Results 1 to 6 of 6

Thread: Can I opt out of FMLA? California

  1. #1
    Junior Member
    Join Date
    Apr 2011
    Posts
    2

    Default Can I opt out of FMLA? California

    I will be taking 9 weeks off intermittently for bonding with my child. My supervisor has approved my proposed schedule, which inludes a combo of paid and unpaid time off. The unpaid time off is only allowed under FMLA. Paid time off will be vacation, etc.
    All paid time will be used up first, starting when labor begins, then unpaid time will kick in.

    Can I opt out of FMLA coverage for the paid portion of my time off? My supervisor is fine with it, but I'm anticipating my HR dept will want me to code all of it as FMLA.

    My wife works for same employer and therefore any FMLA I use is subtracted from her 12-week bonding allotment, so I'd like to opt out.

  2. #2
    Senior Member
    Join Date
    May 2005
    Posts
    5,730

    Default

    Can I opt out of FMLA coverage for the paid portion of my time off? Only if your employer is willing to let you do so. If you're taking time off work for a reason allowed under the FMLA, your employer may assign that time to your FMLA entitlement.

    Option B is just to schedule vacation without telling your employer anything further. If they don't know it's for time with your newborn, then it can't be identified as FMLA time. Sounds like that ship has sailed however.

  3. #3
    Moderator
    Join Date
    Jan 2006
    Location
    MD
    Posts
    14,255

    Default

    Whether you want it to be FMLA or not, your employer can still make you split the 12 weeks. You can not just decide you don't want it to be FMLA to get more time off or everyone would do that. Your employer may very well still grant you the time off you desire, particularly if you do have PTO to cover much of it. You will need to ask.
    I post with the full knowledge and support of my employer, though the opinions rendered are my own and not necessarily representative of their position. In other words, I'm a free agent.

  4. #4
    Junior Member
    Join Date
    Apr 2011
    Posts
    2

    Default

    Quote Originally Posted by ElleMD View Post
    Whether you want it to be FMLA or not, your employer can still make you split the 12 weeks. You can not just decide you don't want it to be FMLA to get more time off or everyone would do that. Your employer may very well still grant you the time off you desire, particularly if you do have PTO to cover much of it. You will need to ask.
    Elle,

    Maybe I should clarify. I am not just deciding that I do not want it to be FMLA. I am requesting vacation time off, which coincides with the arrivalof my child. The vacation has been approved by my supervisor. My wife will be taking FMLA time off at the same time, so my question is can our HR Department label my vacation time as FMLA time, even though I am not requesting it? The law specifically states that I am entitled to time off, not that I am required to take it. So I'm looking for someone with a legal background to answer the question.

    Thanks.

  5. #5
    Moderator
    Join Date
    Jan 2006
    Location
    MD
    Posts
    14,255

    Default

    Yes, they can label it as FMLA and in fact should do so to remain in compliance with the law. Employers can not disregard a federal law because the employee says it is ok to do so. It does not matter if the time is paid through vacation, sick, personal, annual or unpaid. If the reason for the leave qualifies as FMLA and the employer knows the reason, they should by law designate it that way.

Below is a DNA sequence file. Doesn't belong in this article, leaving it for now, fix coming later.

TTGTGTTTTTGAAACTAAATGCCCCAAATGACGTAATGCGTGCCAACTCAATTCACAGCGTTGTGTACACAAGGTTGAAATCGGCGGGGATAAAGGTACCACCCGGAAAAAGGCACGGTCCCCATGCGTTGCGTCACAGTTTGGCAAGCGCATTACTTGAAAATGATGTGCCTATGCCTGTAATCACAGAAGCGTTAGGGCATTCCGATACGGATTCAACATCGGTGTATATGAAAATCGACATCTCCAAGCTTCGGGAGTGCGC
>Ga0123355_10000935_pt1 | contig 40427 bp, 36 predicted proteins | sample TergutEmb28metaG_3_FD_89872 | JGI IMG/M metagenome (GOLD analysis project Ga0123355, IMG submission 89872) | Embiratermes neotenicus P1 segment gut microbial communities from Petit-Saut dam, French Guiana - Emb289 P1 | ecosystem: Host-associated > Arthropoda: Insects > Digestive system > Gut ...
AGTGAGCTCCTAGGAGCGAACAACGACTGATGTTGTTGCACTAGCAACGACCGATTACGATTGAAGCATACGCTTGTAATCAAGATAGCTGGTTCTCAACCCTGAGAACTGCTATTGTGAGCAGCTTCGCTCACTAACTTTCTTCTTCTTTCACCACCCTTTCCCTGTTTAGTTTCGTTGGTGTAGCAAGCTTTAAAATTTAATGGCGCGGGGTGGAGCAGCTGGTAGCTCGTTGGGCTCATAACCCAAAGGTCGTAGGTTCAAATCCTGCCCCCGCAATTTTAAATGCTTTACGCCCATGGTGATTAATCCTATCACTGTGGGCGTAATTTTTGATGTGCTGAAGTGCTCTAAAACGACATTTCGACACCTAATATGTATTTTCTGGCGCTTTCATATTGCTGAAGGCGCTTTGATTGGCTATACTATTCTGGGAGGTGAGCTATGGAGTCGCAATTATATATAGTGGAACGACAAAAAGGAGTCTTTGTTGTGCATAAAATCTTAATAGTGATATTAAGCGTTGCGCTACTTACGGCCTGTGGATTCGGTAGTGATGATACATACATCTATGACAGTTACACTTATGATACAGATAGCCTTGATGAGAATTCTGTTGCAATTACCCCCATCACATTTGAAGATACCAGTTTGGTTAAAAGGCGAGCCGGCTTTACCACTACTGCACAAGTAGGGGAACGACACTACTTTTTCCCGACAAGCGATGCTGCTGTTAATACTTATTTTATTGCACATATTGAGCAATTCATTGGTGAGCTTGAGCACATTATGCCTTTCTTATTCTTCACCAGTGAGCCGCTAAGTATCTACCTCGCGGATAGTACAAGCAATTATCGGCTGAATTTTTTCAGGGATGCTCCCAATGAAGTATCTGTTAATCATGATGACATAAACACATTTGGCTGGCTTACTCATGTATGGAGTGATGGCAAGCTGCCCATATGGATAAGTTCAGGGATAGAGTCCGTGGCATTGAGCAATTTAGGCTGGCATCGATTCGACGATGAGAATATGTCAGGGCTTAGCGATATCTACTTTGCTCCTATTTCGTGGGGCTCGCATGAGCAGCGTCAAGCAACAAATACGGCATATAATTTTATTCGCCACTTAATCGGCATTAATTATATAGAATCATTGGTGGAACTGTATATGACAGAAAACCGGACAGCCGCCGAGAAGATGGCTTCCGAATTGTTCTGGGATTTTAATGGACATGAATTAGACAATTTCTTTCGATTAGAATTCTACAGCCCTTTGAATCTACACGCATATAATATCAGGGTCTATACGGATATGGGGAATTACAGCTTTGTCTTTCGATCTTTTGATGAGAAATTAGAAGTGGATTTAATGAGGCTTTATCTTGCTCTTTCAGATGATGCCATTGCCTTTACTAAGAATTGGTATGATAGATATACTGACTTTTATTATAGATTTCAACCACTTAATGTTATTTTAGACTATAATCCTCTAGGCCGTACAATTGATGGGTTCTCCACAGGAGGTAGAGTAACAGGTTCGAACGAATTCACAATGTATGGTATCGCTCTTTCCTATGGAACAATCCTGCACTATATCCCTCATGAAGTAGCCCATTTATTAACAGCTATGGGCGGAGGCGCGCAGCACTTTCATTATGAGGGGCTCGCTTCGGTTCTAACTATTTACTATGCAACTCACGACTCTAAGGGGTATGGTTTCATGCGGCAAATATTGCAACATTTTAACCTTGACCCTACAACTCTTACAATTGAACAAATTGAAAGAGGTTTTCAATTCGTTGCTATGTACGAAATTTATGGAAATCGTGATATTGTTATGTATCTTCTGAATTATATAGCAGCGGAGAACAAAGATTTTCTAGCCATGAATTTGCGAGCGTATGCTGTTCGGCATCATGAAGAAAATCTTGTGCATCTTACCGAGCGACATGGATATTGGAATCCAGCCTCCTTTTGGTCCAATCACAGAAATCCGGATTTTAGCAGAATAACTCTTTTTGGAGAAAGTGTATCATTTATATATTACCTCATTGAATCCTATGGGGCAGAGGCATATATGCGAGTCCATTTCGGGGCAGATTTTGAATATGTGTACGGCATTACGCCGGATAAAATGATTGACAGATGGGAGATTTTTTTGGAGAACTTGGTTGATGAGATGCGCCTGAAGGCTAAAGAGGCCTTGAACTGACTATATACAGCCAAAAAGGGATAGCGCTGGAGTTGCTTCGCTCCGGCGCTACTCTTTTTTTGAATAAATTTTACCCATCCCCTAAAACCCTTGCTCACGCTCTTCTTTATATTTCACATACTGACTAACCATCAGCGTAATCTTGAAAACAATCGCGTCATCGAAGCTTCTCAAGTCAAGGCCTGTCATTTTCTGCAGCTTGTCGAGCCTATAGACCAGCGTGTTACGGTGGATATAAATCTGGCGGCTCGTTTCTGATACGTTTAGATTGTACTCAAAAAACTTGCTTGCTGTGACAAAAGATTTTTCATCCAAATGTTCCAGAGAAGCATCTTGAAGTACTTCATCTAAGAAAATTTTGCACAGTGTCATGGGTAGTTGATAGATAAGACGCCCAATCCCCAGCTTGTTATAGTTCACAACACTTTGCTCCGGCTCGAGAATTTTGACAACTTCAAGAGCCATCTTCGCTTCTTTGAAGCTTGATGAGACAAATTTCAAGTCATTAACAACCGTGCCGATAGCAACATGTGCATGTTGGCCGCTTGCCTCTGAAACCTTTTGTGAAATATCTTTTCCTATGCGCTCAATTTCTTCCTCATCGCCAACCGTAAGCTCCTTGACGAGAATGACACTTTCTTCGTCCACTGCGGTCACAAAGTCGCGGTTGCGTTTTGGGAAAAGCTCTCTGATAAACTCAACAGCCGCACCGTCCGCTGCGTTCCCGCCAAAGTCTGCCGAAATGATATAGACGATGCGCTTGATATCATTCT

They can always be more generous in granting time and allow you more than the 12 weeks or allow your wife to take 12 weeks as well. The law only states the minimum an employer must offer, not the maximum. It is very possible that if your supervisors are on board with your leave plan, you are fine to take that time off, even if the last few weeks aren't technically FMLA as the law defines it. If the employer wants to call it FMLA and grant the same protections, then they are not precluded from doing so, but just realize that they aren't legally obligated to do so either.

    I highly recommend speaking to HR before the baby comes to get this all straightened out so that you aren't surprised or trying to make it work after baby comes. I'm sure you are going to want to spend your time with baby and not dealing with leave approval issues at work.
    I post with the full knowledge and support of my employer, though the opinions rendered are my own and not necessarily representative of their position. In other words, I'm a free agent.

  6. #6

    Default

    As this is California, you should also look into CFRA (Your HR department should be able to help you with this.) Since you are both residents of CA, you have the right to time above and beyond the 12 weeks of FMLA. I don't know how much time your wife is taking off but this might help with your specific situation:

    http://www.documents.dgs.ca.gov/ohr/...Procedures.pdf

Similar Threads

  1. Replies: 5
    Last Post: 08-13-2010, 08:19 AM
  2. FMLA California California Colorado Connecticut Delaware District of Columbia Florida
    By Napacific in forum Maternity Leave - Pregnancy Laws
    Replies: 11
    Last Post: 08-15-2009, 02:29 AM
  3. WC vs FMLA Retro Start date California California
    By Milosham in forum Disability Leave Laws
    Replies: 15
    Last Post: 05-05-2008, 10:45 AM
  4. Replies: 8
    Last Post: 02-11-2008, 03:57 PM
  5. Replies: 2
    Last Post: 12-18-2006, 11:57 AM

Tags for this Thread

Posting Permissions

  • You may not post new threads
  • You may not post replies
  • You may not post attachments
  • You may not edit your posts
  •